Taking up an ongoing conversation in American art, Intuit’s current exhibition, “Post Black Folk Art in America,” borrows several works from a similarly themed 1982 exhibition at the Corcoran Gallery and builds upon this collection with the addition of newer works by less established artists. Curator Faheem Majeed made space for work by living artists—several of them local—so that they could represent themselves not only through their art but also through a series of workshops, performances and discussions presented in tandem with this exhibition.
The term “Post Black” was chosen for the title as a tongue-in-cheek play on the Corcoran show’s title, which was “Black Folk Art.” It comes, after all, after the 1982 show. But it is also a reference to the Post-black art movement, a term coined in the 1990s to refer to artists who are adamant about not being labeled merely as “black” artists, though their work is steeped in African and African-American history and focused on redefining complex notions of blackness. “There is a difference between being labeled as a ‘black artist’ and self-identifying as a ‘black artist’,” explains Majeed. “It’s all about power and control. Oftentimes the types of artists we are dealing with are seen as being powerless and unable to have power unless it is articulated into something digestible to the mainstream, predominantly white audience.”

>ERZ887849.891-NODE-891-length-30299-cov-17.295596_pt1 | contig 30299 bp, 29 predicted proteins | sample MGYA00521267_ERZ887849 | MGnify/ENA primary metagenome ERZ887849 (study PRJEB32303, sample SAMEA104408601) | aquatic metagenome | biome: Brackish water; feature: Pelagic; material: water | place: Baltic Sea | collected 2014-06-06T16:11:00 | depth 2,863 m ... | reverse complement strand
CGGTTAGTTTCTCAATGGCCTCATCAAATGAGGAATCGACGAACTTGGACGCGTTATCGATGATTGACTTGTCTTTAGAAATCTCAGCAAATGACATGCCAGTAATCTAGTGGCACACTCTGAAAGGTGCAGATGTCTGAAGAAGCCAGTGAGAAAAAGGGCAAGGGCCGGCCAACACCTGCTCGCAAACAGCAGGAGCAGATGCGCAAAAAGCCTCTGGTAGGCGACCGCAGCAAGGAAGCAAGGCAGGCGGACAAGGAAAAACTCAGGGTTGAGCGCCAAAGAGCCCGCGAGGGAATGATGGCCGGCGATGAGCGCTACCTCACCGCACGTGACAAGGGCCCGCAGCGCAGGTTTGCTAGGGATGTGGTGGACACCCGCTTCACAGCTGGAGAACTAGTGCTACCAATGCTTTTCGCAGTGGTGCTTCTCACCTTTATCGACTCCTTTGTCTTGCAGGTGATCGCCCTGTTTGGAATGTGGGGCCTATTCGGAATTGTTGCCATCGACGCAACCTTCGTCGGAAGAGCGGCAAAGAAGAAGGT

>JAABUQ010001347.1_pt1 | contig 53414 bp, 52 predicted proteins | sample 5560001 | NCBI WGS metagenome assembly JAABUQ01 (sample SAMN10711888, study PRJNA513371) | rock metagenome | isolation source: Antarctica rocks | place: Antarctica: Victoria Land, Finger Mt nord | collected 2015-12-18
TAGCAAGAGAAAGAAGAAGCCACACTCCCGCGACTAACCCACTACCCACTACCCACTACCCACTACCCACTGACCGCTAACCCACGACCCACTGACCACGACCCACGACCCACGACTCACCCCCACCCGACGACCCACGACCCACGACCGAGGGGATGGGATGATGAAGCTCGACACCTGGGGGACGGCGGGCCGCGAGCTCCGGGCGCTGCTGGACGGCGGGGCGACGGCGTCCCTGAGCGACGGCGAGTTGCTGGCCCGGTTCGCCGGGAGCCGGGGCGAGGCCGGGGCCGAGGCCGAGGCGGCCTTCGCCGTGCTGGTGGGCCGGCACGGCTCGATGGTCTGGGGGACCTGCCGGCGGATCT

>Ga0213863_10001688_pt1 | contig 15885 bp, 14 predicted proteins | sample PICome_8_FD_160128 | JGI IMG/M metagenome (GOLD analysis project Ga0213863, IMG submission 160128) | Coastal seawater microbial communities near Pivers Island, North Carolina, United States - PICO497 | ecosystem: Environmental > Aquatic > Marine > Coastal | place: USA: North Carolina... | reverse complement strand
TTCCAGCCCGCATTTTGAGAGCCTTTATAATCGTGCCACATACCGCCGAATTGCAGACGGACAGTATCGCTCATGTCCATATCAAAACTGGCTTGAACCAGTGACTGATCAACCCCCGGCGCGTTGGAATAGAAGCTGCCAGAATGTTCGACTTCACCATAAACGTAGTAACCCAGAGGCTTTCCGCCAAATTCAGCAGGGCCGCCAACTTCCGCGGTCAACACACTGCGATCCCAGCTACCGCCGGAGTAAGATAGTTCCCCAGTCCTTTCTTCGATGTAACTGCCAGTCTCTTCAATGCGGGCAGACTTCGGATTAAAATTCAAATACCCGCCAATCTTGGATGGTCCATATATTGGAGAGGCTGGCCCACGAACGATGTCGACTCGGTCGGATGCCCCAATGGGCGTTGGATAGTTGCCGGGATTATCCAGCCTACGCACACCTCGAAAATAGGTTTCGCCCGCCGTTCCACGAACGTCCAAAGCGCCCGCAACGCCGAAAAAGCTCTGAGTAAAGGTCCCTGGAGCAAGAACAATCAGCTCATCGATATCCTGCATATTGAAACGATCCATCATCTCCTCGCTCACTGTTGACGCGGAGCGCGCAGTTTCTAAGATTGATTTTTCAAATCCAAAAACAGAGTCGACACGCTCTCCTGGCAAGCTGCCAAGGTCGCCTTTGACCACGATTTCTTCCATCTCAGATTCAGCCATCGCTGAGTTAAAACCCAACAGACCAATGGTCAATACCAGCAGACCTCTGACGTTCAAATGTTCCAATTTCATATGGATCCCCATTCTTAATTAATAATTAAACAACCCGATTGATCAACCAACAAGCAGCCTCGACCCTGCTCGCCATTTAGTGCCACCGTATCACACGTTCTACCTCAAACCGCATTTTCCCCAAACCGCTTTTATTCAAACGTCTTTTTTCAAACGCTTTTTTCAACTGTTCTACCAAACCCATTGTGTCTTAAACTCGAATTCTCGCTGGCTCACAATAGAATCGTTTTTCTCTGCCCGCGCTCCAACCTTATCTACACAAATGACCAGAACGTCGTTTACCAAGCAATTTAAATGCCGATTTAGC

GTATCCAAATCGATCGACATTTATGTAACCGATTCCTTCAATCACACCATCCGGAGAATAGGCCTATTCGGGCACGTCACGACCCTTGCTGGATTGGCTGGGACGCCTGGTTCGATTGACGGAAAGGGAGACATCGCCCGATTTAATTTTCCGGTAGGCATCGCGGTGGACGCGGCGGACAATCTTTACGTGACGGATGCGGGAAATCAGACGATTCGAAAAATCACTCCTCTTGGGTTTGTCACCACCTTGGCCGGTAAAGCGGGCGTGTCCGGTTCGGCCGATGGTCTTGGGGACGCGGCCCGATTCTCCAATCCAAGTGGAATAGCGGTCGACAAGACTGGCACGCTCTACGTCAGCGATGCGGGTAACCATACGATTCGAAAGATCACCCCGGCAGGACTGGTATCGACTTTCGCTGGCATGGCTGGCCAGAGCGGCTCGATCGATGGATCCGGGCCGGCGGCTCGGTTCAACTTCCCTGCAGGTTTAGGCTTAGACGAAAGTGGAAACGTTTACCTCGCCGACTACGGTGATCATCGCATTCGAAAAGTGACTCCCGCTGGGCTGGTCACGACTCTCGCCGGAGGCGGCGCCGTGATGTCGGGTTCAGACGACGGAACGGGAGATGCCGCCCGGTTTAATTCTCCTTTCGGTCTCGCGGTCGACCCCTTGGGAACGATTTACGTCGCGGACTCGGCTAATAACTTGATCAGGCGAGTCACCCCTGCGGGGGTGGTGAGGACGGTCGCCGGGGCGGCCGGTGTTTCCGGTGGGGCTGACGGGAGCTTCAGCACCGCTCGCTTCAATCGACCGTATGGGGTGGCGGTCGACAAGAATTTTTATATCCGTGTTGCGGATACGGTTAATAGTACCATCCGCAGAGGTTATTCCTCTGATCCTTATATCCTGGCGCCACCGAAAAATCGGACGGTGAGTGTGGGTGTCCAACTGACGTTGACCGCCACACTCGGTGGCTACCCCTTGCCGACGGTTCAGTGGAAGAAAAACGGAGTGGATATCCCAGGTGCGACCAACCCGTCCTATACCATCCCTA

The works by almost fifty artists range from political to playful. Figures are cleverly rendered in a multitude of unconventional mediums—no one uses found objects better than folk artists. Some works are impressive through their craft, like the intricate geometric patterns carved into the staffs of David Philpot, a contemporary Detroit-based artist. Others beam with personality, like the quirky portraits of “bad-girl” prison inmates, methodically rendered in colored pencil by Inez Nathaniel Walker. The diversity of the works reflects the idea that artists are individuals with unique perspectives, so categorization according to skin color isn’t very useful. At the same time, the exhibition highlights their shared experiences as individuals who have been disenfranchised—sometimes four-fold due to racism, poverty, disability and a broken justice system—and it’s immensely rewarding to glimpse inside the minds of people who are otherwise pushed to the margins. (Kelly Reaves)
Through January 8, 2017 at Intuit, 756 North Milwaukee